If you’re a reading enthusiast, it’s more than likely that you love art. Art and literature often intertwine and form a common passion that is unforgettable. The Muse by Jessie Burton is a novel that capitalizes on this fascination with art that most booklovers have. The Oxford graduate’s second novel is an artsy mystery that will keep you at the edge of your seat and have you flipping pages till your curiosity is sated.
Quick Review: Read this artsy mystery, it’s gripping and beautiful.
The Muse is fresh on my mind and I find myself thinking about it even now, after a week of having read it. It’s probably one of the best art mysteries I’ve ever read, and one of the best combinations of the past and present narrative arcs.
The basic premise: The past and present are tied together through a lost masterpiece that is delivered to the Skelton gallery in London. This is where aspiring writer Odelle Bastien works with Marjorie Quick, an enigmatic woman with mysteries of her own. The secret behind the painting and its elusive painter are revealed through the flashback story of Olive Schloss, Isaac Robles and his half-sister Teresa – a trio that a twisted in complications.
Writing Style: I read Burton’s The Miniaturist last year. I can say that the writing in The Muse is way better and has refined incredibly; the story comes alive with the atmospheric flow of the words. In fact, the writing is so remarkable that I slowed down my reading to enjoy it every bit. It immediately pulls you in and keeps you captive.
Themes and Questions: The book explores the process of artists – a painter and a writer in particular – discovering their creativity and letting it unfold. The story alternates between England of the 70s and Spain of the 40s; in London Odelle is discovering her hidden writing talent, and in Spain Isaac Robles and Olive Schloss both explore their art – Olive in particular has bigger ambitions and plans. I love the beauty with which Burton writes about art and describes the paintings and the process of the artists at work. Another big question Burton asks is the connection between the painter and the painting/art – does public opinion and acknowledgement matter? Or does the art become a separate entity once it is complete?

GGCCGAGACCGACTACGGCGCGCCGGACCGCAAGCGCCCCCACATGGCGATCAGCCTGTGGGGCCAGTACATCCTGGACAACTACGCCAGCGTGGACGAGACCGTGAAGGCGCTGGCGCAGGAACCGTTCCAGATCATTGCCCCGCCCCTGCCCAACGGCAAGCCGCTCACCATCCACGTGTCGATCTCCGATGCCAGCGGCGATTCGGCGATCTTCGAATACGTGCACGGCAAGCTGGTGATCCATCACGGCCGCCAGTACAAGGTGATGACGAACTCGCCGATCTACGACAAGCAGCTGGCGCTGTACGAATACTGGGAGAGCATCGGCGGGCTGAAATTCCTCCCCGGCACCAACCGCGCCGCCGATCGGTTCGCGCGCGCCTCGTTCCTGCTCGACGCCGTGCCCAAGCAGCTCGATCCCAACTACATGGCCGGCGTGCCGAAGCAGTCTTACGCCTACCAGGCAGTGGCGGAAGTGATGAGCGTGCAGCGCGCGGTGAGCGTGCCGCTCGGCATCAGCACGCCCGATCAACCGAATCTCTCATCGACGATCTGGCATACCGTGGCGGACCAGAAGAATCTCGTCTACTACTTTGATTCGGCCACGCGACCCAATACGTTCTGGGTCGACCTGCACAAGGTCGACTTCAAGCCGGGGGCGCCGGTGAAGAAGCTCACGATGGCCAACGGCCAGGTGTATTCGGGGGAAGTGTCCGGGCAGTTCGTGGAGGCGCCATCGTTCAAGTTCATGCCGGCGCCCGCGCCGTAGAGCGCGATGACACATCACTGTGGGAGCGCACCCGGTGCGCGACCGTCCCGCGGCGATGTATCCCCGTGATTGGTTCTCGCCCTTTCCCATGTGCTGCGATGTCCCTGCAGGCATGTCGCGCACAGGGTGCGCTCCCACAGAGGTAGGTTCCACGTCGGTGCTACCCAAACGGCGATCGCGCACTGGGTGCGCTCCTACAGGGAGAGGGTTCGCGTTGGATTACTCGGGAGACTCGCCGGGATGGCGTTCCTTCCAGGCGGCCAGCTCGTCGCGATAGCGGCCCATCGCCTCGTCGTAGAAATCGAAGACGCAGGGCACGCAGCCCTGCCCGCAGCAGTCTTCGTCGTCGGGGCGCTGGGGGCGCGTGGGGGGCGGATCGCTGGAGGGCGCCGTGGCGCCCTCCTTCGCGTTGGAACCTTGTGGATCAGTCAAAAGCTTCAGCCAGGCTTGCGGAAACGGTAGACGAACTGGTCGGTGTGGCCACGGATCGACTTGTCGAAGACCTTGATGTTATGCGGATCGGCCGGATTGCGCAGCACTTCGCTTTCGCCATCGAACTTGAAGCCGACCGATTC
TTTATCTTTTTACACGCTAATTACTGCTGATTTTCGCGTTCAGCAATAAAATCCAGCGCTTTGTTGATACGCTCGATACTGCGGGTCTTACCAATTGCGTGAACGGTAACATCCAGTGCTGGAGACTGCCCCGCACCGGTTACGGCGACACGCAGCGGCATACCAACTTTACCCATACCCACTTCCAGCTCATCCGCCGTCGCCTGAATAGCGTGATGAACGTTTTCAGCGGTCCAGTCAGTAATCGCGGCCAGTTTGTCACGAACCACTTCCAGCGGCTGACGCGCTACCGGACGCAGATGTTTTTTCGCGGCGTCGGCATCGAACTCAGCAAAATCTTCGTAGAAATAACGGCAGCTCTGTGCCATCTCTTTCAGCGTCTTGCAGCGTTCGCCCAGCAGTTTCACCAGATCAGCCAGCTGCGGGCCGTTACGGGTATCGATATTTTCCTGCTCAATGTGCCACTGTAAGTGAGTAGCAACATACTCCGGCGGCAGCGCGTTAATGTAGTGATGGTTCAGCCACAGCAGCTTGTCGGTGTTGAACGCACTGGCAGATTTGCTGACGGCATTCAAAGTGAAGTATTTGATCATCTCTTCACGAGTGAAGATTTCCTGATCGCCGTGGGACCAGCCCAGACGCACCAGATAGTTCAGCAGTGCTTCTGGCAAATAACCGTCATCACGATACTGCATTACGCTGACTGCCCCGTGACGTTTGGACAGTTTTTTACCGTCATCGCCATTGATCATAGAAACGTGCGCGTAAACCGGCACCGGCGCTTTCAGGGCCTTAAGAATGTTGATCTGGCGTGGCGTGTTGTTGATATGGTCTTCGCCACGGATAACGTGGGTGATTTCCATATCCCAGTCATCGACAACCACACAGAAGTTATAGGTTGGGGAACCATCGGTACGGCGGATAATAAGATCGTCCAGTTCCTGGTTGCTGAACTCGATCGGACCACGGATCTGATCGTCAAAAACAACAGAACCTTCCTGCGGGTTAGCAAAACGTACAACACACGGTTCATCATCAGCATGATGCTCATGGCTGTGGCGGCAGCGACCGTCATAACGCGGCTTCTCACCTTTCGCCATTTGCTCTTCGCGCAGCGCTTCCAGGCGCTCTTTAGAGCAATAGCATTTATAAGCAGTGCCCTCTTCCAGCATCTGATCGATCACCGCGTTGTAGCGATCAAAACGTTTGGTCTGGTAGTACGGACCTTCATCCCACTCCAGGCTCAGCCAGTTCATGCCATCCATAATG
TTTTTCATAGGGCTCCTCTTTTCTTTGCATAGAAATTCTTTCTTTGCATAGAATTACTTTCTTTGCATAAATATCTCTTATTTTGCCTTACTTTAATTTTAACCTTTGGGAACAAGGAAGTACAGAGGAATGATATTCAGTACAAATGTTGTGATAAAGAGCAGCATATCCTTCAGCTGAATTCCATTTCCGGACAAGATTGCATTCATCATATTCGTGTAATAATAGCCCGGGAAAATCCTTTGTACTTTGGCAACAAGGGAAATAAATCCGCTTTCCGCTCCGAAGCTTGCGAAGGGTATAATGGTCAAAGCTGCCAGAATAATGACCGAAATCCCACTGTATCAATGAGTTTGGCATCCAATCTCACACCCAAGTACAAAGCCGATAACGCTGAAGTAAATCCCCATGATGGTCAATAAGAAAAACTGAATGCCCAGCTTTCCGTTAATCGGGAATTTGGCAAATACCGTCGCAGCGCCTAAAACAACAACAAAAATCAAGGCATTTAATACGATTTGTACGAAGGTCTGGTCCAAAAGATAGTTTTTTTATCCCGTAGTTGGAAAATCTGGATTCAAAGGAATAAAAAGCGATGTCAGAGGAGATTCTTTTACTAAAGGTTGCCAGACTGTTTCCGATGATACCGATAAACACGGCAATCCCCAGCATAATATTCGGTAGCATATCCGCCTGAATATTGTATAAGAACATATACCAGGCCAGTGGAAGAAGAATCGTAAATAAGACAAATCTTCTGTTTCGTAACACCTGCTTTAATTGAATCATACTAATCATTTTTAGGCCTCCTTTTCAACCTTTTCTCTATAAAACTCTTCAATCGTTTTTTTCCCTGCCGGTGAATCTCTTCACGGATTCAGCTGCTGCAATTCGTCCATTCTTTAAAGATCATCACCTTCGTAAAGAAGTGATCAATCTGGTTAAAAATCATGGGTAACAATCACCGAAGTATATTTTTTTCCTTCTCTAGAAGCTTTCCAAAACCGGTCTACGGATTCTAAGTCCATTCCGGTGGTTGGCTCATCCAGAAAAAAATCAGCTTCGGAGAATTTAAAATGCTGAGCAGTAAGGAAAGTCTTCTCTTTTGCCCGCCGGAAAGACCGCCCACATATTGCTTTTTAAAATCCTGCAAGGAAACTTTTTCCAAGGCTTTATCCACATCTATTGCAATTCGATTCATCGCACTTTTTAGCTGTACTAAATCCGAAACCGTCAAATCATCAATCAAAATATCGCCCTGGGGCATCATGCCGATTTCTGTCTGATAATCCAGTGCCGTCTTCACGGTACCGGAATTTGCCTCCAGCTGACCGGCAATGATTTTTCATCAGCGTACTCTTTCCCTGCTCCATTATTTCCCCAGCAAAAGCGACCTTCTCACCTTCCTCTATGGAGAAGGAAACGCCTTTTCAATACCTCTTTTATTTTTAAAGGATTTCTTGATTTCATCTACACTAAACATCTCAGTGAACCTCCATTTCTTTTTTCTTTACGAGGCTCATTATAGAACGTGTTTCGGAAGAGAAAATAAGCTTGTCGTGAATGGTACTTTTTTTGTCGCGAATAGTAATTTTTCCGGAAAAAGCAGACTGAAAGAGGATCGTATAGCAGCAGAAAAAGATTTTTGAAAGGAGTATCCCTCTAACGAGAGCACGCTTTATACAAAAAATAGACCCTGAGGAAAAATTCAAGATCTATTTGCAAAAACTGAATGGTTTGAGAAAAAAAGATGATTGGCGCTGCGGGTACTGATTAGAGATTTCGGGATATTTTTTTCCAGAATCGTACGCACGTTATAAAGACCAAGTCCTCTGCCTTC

Political unrest is also a major theme in the story along with immigrant identity and language. My only complain – a minor one at that – is the English dialect with which Odelle and her friend spoke compared to the perfect flow of Odelle’s narration. Her dialogues were often randomly disruptive. I felt it should have been done better because her character was very interesting and her immigrant status could have been represented better. Odelle’s character testifies to the way foreign subjects under the Queen’s rule looked up to the English and aspired to be like them. They’d spend their whole lives living a certain way, learning about the English nation, and then eventually discover a cold and disappointing life in England. This disparity between the ideal image and reality was very interesting to read.
The Experience: There were many moments in the story where I felt my breath quickening and really hoped that what I was reading wouldn’t actually happen, but it usually did. As both stories unfold, we start guessing whether the young characters of the 40s pose as the older characters in the London narrative. It’s all very hard to tell, and my guesses were mostly off kilter. Overall, the aspect of mystery in the story was beautifully done.
So, do I recommend The Muse? Absolutely! This is a book art lovers will enjoy reading throughout, and it’s definitely one that will give you the push to start writing, painting or pursue your artistic pleasures.
Add it on Goodreads. Buy it on Book Depository (hardback for $14.45, free shipping).